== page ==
End use of depleted uranium in munitions

7 April 2011

End use of depleted uranium in munitions

The air-raids on Libya against Gaddafi’s units must not be conducted with depleted uranium (DU) weapons, according to a series of parliamentary questions put by the SP and the Labour Party in response to international media reports. ‘Various aircraft have been deployed over Libya which are equipped with in-flight weapons which can be used to fire depleted uranium,’ SP Member of Parliament Harry van Bommel explains. Van Bommel put his questions along with fellow SP Member Jasper van Dijk and two Labour MPs.

Harry van BommelVan Bommel has access to information on the use of DU munitions by the US AV-8B Harrier and A-10 Thunderbolt aircraft. The SP and the PvdA (Labour Party) are demanding that the Dutch government should be fully informed by its partners in the Libya operation and that it distance itself from any use of DU weapons. “The government must think about the conditions under which these weapons are being used and put pressure on the Americans to stop using them,” says Van Bommel. “DU munitions could in time have far-reaching consequences for the health of the Libyan people.”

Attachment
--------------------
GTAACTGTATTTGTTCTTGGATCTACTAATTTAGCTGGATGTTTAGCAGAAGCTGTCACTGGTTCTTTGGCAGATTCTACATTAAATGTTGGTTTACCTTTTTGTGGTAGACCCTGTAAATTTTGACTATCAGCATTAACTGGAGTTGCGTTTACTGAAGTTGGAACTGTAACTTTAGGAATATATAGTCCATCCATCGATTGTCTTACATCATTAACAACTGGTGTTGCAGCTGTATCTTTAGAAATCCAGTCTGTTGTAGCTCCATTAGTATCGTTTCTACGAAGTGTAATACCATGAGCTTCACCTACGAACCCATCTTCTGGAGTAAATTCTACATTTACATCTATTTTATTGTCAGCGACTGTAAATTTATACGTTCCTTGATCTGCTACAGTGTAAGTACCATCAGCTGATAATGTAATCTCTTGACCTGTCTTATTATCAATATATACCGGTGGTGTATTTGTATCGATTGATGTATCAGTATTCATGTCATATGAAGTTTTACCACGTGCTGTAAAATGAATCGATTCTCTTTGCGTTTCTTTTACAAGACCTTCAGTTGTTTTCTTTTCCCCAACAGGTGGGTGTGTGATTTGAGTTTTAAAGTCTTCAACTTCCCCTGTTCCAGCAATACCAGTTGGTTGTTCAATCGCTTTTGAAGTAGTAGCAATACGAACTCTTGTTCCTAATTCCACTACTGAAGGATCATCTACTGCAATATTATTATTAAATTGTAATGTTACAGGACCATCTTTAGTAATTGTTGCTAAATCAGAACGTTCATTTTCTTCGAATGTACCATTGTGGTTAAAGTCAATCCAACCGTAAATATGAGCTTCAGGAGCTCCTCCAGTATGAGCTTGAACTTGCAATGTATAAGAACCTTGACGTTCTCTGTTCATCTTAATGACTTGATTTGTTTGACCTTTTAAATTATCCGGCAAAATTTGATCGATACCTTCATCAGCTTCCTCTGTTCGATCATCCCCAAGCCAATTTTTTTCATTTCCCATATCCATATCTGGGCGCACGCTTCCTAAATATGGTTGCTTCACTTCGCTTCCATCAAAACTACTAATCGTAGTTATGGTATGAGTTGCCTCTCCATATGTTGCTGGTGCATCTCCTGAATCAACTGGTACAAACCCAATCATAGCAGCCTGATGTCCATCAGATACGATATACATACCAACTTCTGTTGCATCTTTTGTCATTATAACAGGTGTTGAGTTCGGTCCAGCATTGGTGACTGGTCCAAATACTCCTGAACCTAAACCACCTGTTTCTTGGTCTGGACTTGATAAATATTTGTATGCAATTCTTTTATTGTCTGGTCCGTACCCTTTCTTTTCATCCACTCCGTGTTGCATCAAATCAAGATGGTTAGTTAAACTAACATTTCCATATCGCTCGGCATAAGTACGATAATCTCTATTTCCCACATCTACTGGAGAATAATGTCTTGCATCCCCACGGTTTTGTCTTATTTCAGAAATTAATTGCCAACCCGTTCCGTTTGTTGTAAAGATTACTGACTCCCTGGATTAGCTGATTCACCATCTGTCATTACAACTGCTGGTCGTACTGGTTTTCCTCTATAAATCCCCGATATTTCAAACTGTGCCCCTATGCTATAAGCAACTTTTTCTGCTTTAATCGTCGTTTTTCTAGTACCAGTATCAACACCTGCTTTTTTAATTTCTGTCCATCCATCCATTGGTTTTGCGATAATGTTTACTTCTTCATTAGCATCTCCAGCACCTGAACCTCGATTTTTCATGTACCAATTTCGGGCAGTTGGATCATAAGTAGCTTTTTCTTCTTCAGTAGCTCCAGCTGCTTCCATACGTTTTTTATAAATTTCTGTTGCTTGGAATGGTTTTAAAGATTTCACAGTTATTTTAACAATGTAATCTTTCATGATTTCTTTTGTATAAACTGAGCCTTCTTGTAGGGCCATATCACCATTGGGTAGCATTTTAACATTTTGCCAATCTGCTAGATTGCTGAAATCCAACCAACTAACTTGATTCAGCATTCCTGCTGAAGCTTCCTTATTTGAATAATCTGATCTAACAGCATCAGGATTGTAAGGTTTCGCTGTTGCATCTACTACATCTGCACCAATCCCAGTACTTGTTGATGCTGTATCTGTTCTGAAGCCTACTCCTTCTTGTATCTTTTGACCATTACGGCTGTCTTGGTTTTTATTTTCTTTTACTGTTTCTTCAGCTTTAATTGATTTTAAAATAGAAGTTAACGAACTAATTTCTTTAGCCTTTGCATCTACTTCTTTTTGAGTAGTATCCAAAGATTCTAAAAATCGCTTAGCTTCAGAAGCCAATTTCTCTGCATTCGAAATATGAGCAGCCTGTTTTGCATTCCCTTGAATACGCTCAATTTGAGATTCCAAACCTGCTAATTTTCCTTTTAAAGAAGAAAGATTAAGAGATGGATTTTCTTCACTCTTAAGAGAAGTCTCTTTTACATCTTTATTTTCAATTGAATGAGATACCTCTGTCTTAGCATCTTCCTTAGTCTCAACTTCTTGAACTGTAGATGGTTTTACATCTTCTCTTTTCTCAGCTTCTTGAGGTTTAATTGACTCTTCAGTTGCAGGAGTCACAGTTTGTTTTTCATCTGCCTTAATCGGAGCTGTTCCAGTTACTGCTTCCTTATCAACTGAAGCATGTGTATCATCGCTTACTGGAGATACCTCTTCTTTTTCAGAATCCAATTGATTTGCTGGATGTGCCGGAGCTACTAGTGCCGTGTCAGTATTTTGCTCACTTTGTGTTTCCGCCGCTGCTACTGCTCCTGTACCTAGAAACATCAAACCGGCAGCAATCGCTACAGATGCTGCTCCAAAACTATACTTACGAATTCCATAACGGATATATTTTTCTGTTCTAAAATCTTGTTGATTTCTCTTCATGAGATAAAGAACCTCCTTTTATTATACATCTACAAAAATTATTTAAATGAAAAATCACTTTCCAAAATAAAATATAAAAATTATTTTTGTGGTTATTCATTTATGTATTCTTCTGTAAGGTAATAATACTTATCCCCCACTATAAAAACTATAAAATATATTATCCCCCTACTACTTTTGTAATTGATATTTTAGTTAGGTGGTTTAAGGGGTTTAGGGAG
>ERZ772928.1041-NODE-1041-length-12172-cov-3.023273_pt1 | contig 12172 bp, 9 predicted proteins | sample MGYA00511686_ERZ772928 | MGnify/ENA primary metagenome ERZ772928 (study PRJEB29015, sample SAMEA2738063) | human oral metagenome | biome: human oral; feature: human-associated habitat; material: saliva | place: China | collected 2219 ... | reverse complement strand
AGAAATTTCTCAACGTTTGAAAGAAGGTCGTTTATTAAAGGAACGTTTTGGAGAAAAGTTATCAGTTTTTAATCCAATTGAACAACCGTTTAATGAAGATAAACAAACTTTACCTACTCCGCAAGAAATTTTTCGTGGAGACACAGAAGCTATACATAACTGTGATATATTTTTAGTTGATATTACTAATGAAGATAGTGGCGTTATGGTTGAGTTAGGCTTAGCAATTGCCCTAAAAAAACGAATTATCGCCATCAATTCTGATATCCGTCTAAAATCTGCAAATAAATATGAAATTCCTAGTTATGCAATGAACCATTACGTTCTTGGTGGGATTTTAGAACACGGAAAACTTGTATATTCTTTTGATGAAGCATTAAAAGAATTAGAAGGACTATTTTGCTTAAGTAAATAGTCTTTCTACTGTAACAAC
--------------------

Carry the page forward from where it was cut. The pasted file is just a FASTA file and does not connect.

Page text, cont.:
Defence Minister Hans Hillen recently stated during a parliamentary debate that the campaign to halt the use of depleted uranium is extremely important, describing DU as ‘strongly polluting’. It can affect not only the victims of attacks with DU weapons, but can also be dangerous for the user. The SP agrees with the Dutch military trade union that the health risks are unacceptable.
Surviving sections of any munitions can remain radioactive for a very long time, putting unsuspecting inhabitants, as well as any soldiers still active in the area, in danger. Van Bommel is urging the government to do all in its power to bring about an international moratorium on the use of DU.

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